Traditional Life Intersecting With Modern Sensibilities

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Ms. Fesseau keeps all the eggs from her chicken coop. Kasia Strek for The New York Times

It may be the Francophile in me that appreciates this story. Or maybe living surrounded by the sounds described in the story below helps me to take a position on roosters like the petition-signers all over France. Modern sensibilities include expectations to be shielded from such sounds, but equally modern sensibilities are emerging that remind us where food comes from, and ways in which we should respect the traditional life of rural areas.

‘The Rooster Must Be Defended’: France’s Culture Clash Reaches a Coop

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Corinne Fesseau with her rooster, Maurice, in the garden of her house in Saint-Pierre d’Oléron, France. Kasia Strek for The New York Times

SAINT-PIERRE-D’OLÉRON, France — The rooster was annoyed and off his game. He shuffled, clucked and puffed out his russet plumage. But he didn’t crow. Not in front of all these strangers.

“You see, he’s very stressed out,” said his owner, Corinne Fesseau. “I’m stressed, so he’s stressed out. He’s not even singing any more.” She picked up Maurice the rooster and hugged him. “He’s just a baby,” she said.

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Ms. Fesseau, a retired waitress, has defended Maurice vehemently. “A rooster needs to express himself,” she said. Kasia Strek for The New York Times

Maurice has become the most famous chicken in France, but as always in a country where hidden significance is never far from the surface, he is much more than just a chicken.

He has become a symbol of a perennial French conflict — between those for whom France’s countryside is merely a backdrop for pleasant vacations, and the people who actually inhabit it.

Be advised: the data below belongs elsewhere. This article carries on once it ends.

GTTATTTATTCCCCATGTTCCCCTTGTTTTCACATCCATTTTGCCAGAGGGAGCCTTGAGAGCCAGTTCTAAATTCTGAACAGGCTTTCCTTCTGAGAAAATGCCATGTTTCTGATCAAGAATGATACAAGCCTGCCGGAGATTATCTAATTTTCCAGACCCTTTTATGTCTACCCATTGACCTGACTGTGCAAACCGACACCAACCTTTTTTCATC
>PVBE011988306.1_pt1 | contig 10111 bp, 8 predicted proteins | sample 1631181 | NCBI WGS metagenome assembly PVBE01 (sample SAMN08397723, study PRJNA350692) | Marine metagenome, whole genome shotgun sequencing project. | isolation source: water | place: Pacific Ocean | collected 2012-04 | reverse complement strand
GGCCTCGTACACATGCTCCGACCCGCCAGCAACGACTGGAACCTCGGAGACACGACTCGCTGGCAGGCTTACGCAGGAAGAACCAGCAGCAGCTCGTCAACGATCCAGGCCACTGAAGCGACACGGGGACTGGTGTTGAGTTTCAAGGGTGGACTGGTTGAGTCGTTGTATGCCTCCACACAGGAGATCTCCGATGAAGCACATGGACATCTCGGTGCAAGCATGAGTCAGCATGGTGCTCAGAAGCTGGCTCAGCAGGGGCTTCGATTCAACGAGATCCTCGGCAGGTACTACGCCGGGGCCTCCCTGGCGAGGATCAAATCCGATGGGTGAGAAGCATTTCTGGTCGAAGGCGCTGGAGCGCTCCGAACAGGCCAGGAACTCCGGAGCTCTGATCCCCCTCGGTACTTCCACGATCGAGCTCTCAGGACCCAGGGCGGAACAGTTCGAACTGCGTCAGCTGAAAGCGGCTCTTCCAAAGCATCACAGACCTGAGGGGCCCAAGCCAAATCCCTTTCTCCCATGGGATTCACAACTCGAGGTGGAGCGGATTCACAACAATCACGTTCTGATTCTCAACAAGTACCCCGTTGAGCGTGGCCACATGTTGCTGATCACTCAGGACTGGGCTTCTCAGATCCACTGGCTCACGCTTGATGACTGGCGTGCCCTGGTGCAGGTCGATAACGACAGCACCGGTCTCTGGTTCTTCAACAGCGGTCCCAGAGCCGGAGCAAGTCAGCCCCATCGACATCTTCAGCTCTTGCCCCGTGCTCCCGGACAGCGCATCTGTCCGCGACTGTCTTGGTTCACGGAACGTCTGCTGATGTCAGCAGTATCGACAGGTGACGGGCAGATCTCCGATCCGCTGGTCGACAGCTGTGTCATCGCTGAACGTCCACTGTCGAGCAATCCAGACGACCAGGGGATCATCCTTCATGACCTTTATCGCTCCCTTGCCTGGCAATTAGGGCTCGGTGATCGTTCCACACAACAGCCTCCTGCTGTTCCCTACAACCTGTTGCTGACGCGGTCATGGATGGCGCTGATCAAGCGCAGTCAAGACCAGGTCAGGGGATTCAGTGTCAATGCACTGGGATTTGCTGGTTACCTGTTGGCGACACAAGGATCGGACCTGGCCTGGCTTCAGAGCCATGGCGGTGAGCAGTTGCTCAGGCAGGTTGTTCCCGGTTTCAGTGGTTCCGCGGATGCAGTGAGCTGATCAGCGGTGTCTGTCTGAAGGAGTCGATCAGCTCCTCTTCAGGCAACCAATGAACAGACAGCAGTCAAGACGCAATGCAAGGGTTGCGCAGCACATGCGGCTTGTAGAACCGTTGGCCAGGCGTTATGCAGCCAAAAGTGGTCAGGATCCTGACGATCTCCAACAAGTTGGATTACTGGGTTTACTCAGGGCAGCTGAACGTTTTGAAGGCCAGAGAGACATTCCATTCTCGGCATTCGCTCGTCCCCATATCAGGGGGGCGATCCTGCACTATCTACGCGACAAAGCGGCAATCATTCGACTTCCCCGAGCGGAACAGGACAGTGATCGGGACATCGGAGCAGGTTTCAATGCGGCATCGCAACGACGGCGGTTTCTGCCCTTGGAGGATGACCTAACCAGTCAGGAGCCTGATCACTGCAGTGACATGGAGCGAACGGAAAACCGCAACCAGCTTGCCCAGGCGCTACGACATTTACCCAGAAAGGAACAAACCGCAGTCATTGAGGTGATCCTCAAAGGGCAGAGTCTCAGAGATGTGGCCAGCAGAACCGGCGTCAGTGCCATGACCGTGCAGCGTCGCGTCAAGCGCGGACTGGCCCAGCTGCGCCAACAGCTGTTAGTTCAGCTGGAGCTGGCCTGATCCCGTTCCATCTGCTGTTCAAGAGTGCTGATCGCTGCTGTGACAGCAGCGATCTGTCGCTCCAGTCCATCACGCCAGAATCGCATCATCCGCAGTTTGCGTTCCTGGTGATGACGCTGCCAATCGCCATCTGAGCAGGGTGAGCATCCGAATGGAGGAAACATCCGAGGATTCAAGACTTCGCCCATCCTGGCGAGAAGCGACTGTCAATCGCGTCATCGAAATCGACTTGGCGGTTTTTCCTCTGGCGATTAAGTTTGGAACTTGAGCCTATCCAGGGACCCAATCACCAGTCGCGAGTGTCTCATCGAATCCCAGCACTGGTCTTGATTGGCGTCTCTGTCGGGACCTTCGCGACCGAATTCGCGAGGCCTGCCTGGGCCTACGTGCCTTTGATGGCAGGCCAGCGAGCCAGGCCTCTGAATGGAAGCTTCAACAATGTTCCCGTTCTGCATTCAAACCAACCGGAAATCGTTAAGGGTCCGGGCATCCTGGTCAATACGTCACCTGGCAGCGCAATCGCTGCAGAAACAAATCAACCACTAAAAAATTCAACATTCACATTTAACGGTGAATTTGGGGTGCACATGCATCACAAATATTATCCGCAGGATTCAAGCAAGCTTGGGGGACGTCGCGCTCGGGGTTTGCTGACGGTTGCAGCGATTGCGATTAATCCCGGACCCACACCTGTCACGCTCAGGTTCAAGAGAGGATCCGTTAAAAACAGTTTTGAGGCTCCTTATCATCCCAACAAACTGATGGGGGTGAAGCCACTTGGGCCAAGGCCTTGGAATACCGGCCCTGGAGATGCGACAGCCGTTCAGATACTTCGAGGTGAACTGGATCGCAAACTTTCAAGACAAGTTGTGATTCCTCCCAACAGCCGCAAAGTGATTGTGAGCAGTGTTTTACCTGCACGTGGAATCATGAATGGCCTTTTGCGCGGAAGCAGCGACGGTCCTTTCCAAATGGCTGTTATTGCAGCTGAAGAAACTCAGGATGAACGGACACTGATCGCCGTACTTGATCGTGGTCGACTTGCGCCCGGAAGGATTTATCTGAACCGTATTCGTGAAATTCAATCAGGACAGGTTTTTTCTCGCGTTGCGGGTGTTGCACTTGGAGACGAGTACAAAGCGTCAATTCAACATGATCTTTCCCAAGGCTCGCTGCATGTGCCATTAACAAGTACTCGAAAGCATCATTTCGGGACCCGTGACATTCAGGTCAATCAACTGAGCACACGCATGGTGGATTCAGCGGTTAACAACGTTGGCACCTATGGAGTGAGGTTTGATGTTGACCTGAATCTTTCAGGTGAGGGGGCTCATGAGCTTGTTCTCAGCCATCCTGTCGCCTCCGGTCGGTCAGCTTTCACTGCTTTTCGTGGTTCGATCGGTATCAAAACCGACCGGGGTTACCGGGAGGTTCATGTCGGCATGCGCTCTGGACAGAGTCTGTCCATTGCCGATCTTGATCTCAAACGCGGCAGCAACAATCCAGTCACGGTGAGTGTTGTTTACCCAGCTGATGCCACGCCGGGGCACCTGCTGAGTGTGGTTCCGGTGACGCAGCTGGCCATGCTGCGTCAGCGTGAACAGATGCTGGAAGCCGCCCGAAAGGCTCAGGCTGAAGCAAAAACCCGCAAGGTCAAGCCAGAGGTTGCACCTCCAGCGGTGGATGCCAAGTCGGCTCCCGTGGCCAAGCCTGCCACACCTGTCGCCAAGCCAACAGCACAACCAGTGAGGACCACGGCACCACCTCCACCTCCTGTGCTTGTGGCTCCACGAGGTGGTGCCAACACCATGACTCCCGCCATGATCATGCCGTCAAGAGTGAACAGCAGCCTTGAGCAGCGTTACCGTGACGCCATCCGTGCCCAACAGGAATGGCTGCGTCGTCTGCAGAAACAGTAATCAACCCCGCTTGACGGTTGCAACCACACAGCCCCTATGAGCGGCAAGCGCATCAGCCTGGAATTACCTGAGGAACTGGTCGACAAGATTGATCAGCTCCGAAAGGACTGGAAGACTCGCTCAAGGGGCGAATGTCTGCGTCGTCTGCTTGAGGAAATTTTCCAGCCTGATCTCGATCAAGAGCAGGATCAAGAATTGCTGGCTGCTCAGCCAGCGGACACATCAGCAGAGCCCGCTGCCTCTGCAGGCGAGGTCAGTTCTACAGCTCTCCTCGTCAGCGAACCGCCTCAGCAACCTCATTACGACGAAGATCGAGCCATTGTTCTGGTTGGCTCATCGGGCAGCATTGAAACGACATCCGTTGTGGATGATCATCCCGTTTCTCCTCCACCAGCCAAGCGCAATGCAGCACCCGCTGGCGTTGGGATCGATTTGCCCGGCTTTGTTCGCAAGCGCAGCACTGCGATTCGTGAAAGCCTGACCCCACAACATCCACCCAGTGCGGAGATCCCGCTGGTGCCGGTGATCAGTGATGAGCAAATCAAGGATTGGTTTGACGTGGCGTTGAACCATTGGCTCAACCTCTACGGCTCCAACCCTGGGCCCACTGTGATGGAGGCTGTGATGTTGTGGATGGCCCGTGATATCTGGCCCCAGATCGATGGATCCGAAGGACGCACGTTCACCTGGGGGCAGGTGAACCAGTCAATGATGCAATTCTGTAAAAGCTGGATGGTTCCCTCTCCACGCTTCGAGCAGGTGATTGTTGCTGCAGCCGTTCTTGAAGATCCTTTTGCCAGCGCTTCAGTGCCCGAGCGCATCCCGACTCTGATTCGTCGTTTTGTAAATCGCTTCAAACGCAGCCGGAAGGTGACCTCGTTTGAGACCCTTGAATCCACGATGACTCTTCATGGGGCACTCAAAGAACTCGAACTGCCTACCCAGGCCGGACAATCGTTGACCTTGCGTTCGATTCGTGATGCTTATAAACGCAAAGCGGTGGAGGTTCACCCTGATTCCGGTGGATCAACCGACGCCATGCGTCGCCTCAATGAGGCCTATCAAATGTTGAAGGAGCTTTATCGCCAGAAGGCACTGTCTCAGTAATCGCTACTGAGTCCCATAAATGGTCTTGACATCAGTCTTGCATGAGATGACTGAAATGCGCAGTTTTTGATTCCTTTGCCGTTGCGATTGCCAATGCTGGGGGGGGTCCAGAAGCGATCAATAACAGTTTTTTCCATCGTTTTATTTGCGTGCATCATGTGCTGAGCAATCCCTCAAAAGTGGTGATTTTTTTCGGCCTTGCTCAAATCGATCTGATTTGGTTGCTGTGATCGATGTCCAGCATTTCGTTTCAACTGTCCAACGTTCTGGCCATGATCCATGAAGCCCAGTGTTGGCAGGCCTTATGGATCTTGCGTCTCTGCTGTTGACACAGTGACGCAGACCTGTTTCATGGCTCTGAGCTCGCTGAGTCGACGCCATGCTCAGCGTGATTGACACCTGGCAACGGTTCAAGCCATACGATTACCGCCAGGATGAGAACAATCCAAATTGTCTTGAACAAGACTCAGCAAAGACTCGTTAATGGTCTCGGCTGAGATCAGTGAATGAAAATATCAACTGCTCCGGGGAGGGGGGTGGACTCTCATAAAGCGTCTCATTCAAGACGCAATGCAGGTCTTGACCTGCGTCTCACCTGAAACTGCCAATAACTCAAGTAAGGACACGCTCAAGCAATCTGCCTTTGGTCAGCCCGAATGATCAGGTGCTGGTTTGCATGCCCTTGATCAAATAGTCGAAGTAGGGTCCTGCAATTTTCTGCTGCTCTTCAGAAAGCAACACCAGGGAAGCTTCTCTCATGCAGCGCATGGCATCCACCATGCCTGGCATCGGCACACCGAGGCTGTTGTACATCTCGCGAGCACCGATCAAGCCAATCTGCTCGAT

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Sebastien Orsero, a fisherman on the island, said he was asked to replace a hedge separating his house from his neighbors’ property with a concrete wall because birds living in the hedge disturbed his neighbors. Kasia Strek for The New York Times

Maurice and his owner are being sued by a couple of neighbors. They are summer vacationers who, like thousands of others, come for a few weeks a year to Saint-Pierre-d’Oléron, the main town on an island off France’s western coast full of marshes and “simple villages all whitewashed like Arab villages, dazzling and tidy,” as the novelist Pierre Loti wrote in the 1880s.

These neighbors, a retired couple from near the central French city of Limoges, say the rooster makes too much noise and wakes them up. They want a judge to remove him. Continue reading

Libraries as Cultural Hotspots

 

An installation at The State Library of Victoria during White Night in 2014. The library hosted almost 2 million visitors last financial year. Kerry O’Brien publicity

Never one to tire of reading about libraries, the essay below gives me a surge of hope in a world where culture is often upstaged by bullish showmanship. The sense that libraries encapsulate and span centuries of human endeavors, yet still evolve and remain essential to communities around the world is completely on point. “All hail the librarian!”, indeed.

Friday essay: the library – humanist ideal, social glue and now, tourism hotspot